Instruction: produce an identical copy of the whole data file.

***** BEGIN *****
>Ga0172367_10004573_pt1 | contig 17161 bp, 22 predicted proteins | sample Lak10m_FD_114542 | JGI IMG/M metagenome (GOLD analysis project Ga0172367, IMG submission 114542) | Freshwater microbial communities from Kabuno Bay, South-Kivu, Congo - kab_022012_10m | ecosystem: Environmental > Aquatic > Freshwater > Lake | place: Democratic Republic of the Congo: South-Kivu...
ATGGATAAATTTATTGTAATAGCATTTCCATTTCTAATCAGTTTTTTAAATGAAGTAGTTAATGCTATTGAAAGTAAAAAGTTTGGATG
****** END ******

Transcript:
>Ga0172367_10004573_pt1 | contig 17161 bp, 22 predicted proteins | sample Lak10m_FD_114542 | JGI IMG/M metagenome (GOLD analysis project Ga0172367, IMG submission 114542) | Freshwater microbial communities from Kabuno Bay, South-Kivu, Congo - kab_022012_10m | ecosystem: Environmental > Aquatic > Freshwater > Lake | place: Democratic Republic of the Congo: South-Kivu...
ATGGATAAATTTATTGTAATAGCATTTCCATTTCTAATCAGTTTTTTAAATGAAGTAGTTAATGCTATTGAAAGTAAAAAGTTTGGATG